In their own words they have a women problem. There are more women than men at the entry level but those percentages shift dramatically with every level. While the environment is intellectually stimulating and people are very pleasant, it is extremely difficult to get promoted and will likely take an overseas secondment to make it happen. Around 2011 they started a program to specifically encourage and develop female talent. It was excellent and really encouraged me to take charge of my career (and look elsewhere for my next).
Already stated my opinion on this topic under the earlier question. While my input is based on my experience in a single department, for less than a year, I found that lower level employees were mainly young, just out of college and HAD TO work long hours (in the office and then from home) under great pressure. Taking time off had consequences not only for the individual employee, but for a whole group whose members had to cover for each other - meaning, if one was out for a day, the backup person had to COMPLETE the job functions of two people what, in some cases, was impossible. This created great stress and low moral in the department. Also, found very little effective communication between groups/departments in spite of hundreds of unnecessary e-mails each day. This signals a defensive, company-wide "just in case, just covering my basis" mentality. Very frustrating and time consuming, non value-adding activity.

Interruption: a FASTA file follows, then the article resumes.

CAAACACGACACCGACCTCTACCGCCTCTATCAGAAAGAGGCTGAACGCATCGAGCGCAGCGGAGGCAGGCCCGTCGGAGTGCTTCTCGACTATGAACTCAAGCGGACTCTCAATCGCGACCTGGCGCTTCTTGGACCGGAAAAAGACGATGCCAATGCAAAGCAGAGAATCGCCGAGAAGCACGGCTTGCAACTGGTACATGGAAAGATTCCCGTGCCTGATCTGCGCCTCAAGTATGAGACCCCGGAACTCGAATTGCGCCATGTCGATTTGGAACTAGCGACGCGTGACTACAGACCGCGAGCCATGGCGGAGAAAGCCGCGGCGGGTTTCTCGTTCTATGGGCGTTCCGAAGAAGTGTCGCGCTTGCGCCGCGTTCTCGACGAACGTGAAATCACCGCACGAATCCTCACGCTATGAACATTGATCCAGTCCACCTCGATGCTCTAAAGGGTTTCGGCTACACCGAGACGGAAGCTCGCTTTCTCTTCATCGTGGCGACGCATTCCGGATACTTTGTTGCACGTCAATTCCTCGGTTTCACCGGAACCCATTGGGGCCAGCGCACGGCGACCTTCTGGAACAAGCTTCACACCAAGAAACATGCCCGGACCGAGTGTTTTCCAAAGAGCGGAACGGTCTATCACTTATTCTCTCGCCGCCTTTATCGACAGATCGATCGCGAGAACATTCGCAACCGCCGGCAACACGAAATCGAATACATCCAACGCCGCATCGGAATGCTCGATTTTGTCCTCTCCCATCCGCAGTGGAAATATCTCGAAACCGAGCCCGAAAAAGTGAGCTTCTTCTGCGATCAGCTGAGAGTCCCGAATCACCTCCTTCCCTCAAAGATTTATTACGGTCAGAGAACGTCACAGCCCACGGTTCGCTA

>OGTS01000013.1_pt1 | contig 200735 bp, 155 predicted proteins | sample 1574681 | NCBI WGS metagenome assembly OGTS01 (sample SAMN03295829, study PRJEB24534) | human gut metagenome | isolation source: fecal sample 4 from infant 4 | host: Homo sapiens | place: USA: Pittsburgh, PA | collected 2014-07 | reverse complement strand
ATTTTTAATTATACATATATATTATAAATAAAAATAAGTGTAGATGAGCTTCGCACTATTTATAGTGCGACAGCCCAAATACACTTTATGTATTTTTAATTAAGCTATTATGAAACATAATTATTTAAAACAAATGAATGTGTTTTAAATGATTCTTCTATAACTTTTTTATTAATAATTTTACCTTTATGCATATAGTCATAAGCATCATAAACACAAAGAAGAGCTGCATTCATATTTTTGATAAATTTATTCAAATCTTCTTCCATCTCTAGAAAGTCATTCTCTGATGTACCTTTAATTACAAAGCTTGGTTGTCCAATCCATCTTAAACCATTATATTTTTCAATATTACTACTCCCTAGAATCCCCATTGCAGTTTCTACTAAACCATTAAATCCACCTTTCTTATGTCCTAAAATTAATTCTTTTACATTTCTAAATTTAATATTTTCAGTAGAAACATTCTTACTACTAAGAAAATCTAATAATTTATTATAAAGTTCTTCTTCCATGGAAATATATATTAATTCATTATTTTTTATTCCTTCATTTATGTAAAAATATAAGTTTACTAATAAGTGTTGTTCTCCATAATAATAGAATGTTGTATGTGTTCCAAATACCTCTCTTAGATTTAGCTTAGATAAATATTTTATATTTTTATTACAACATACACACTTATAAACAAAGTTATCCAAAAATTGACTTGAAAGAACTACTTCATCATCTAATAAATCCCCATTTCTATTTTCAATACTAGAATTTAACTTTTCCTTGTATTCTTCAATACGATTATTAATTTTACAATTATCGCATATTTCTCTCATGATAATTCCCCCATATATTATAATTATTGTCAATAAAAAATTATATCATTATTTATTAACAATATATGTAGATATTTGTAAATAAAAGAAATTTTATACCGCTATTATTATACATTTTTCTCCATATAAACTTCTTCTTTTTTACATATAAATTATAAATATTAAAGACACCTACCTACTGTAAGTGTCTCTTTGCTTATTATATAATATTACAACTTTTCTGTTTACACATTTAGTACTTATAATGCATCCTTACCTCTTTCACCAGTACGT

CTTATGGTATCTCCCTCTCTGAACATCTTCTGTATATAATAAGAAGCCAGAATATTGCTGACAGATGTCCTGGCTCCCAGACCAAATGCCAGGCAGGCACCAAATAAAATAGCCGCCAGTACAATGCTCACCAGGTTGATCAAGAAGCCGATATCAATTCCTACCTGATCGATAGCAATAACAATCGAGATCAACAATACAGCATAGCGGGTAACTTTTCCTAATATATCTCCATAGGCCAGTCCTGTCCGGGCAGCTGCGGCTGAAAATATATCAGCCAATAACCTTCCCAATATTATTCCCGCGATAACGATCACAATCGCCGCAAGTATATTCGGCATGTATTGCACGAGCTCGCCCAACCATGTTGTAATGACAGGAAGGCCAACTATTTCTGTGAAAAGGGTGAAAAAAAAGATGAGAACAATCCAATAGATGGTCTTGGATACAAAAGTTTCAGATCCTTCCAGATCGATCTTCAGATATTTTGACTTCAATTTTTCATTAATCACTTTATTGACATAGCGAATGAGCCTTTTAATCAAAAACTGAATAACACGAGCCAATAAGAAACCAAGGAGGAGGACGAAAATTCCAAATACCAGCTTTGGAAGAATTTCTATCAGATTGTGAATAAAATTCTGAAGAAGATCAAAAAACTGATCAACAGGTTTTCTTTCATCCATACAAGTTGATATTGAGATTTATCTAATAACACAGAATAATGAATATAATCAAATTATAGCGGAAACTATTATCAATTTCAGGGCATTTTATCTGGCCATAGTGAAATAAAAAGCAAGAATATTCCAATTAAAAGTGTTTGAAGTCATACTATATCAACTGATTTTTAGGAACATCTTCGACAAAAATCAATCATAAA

Job Satisfaction Level
It depends. OK for people who do not "rock the boat" and are satisfied with management mandated, even if unefficient and non-productive, processes. Not for professionals, in non-management role, who wish to contribute and suggest new ideas or be part of management decision making. Somewhat of a "factory line mentality", where internal, deparment performance metrics are more important than the well being of customers and employees.
There are a lot of women in the more junior roles, but fewer as you get to the top of the organization. The maternity leave policies in the US are better than what's legally required, but by no means generous - surprising for a company that is supposedly to progressive with regard to the advancement of women. It's a lot of talk about doing the right thing, but not as much action.